LEGAL UPDATE as of December 1, 2000

Seven individuals and five organizations, including the BGIA, filed a class action suit on November 15, 1999 in the Federal District Court of New York against Union Carbide Corporation and its former Chairman Warren Anderson. The suit charged the Corporation and the official with grave violations of international law and human rights arising from their "reckless and depraved indifference to human life" in perpetrating the disaster. In the context of Union Carbide and Anderson absconding justice in Indian courts the suit invoked the Alien Tort Claims Act, a US law that permits foreigners to bring claims against a US private company committing gross violations of human rights. The case is being represented by the New York based law firm Goodkind, Labaton, Rudoff and Sucharow reputed for their success in cases of large public interest.

Achievements of the legal action
Within few months of initiating this legal action the following were achieved:

1. For the first time the US courts and international press had to realize that Union Carbide and Anderson are indeed absconding from the criminal case in India instituted by the Government of India.

2. Through this legal initiative Mr Anderson, a proclaimed absconder for the last eight years, was forced to submit himself to the judicial process albeit in the US courts.

3. Through this case Union Carbide’s continuing refusal to provide any scientific information on the leaked gases has also been presented to the US courts and world press for the first time.

4. The issue of the ongoing toxic exposure from contamination of soil and water around the factory site has been raised as another separate grounds for damages and relief of an environmental clean-up.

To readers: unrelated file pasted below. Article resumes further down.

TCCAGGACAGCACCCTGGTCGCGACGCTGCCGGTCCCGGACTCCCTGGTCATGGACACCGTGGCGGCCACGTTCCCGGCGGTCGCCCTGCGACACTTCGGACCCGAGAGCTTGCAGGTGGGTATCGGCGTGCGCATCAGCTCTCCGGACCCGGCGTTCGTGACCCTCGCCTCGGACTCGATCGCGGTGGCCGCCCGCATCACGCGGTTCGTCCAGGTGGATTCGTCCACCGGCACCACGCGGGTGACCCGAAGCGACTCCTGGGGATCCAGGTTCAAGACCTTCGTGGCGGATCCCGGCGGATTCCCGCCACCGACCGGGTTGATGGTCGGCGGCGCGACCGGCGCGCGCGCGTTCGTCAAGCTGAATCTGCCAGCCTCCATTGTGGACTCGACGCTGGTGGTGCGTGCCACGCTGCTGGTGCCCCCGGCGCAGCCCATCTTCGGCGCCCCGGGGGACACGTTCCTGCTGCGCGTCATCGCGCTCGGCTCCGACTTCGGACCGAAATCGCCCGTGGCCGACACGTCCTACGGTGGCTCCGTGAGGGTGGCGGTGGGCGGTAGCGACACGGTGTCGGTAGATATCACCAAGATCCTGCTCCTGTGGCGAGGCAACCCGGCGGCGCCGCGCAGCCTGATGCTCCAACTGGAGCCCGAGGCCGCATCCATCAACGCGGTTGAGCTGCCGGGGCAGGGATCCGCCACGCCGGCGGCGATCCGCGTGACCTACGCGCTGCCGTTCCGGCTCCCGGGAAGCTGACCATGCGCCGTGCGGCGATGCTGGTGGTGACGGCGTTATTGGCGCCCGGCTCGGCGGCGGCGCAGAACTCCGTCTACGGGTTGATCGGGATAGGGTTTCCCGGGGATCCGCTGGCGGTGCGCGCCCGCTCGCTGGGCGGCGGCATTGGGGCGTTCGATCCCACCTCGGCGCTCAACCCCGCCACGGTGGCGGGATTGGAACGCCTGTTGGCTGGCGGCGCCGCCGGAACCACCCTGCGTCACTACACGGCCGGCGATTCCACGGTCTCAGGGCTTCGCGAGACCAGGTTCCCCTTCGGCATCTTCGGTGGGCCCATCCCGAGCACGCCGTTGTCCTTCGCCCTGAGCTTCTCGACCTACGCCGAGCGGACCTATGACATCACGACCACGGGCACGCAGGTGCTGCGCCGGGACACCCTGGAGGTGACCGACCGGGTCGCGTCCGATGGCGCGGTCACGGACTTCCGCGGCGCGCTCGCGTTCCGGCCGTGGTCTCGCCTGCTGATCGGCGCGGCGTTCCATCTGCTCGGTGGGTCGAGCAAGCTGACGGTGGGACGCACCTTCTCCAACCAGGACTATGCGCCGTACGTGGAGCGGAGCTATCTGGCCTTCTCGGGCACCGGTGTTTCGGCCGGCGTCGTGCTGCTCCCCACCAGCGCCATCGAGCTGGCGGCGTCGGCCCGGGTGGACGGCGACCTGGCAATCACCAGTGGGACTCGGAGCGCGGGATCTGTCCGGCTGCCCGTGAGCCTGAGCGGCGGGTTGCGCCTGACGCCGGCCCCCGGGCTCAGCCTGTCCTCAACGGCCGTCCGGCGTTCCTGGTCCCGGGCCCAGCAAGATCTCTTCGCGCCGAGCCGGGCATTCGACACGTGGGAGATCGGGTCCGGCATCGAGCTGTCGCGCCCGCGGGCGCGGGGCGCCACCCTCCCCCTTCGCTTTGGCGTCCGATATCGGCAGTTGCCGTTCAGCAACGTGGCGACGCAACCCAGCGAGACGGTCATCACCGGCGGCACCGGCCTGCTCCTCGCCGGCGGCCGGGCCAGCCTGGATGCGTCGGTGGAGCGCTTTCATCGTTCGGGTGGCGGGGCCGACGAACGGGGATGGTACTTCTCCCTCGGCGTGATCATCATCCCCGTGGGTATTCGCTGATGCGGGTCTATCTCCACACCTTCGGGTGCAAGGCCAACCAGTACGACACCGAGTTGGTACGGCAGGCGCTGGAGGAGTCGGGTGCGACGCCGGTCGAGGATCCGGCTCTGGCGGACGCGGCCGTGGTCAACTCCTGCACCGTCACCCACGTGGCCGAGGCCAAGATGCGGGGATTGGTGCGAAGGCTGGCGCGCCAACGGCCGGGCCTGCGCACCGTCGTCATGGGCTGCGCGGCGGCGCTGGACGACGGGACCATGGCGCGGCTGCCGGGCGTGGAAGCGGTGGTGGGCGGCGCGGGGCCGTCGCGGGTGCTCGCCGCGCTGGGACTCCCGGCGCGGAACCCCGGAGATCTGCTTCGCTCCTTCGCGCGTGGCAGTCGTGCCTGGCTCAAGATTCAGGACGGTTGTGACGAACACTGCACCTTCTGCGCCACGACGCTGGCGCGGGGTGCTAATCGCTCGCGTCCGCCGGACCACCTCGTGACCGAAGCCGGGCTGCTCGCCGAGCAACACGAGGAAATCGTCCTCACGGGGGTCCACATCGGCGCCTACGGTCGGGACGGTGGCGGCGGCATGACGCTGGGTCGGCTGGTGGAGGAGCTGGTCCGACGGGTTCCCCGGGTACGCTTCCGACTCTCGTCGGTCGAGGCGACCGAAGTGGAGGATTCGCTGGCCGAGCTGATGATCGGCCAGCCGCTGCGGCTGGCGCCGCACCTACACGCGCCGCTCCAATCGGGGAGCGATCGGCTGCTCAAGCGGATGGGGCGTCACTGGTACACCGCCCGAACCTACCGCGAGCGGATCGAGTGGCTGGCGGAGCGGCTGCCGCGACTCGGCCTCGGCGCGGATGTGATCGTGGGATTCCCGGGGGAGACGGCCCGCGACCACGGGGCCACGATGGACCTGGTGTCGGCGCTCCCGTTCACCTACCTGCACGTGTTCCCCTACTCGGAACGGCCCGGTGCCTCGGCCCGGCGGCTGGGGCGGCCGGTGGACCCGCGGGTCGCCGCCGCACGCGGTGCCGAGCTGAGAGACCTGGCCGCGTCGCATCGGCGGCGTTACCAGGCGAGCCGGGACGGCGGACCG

Decision on the suit and further action
On August 28, 2000 Judge Mr. John F. Keenan dismissed the suit mainly on the ground that the Bhopal Act [Bhopal Gas Leak Disaster (Processing of Claims) Act, 1985] prevented individuals or organizations outside the Government of India from bringing an action against Union Carbide or its official. Quite clearly this interpretation of the Bhopal Act is incorrect as a matter of law based on the Indian Supreme Court's authoritative interpretation of the Act. Further it is contrary to international law as well as the public policy of the United States and India. In view of the travesty of justice in the wrongful dismissal of the case we filed an appeal before the Second Circuit Court of Appeals. We have recently received the following scheduling order from Staff Counsel at the Court of Appeals:

Wed Nov. 29, 2000, 10:30am - Telephonic pre-argument conference between counsel

On or before Dec. 13, 2000 - Index to the record on appeal, docket entries and clerk's certificate

Dec. 20, 2000 - Appellant's (Plaintiffs) brief and joint appendix to be filed

January 19, 2001 - Appellee's brief (defendants) must be filed

March 5, 2001 - Oral argument on the appeal will be heard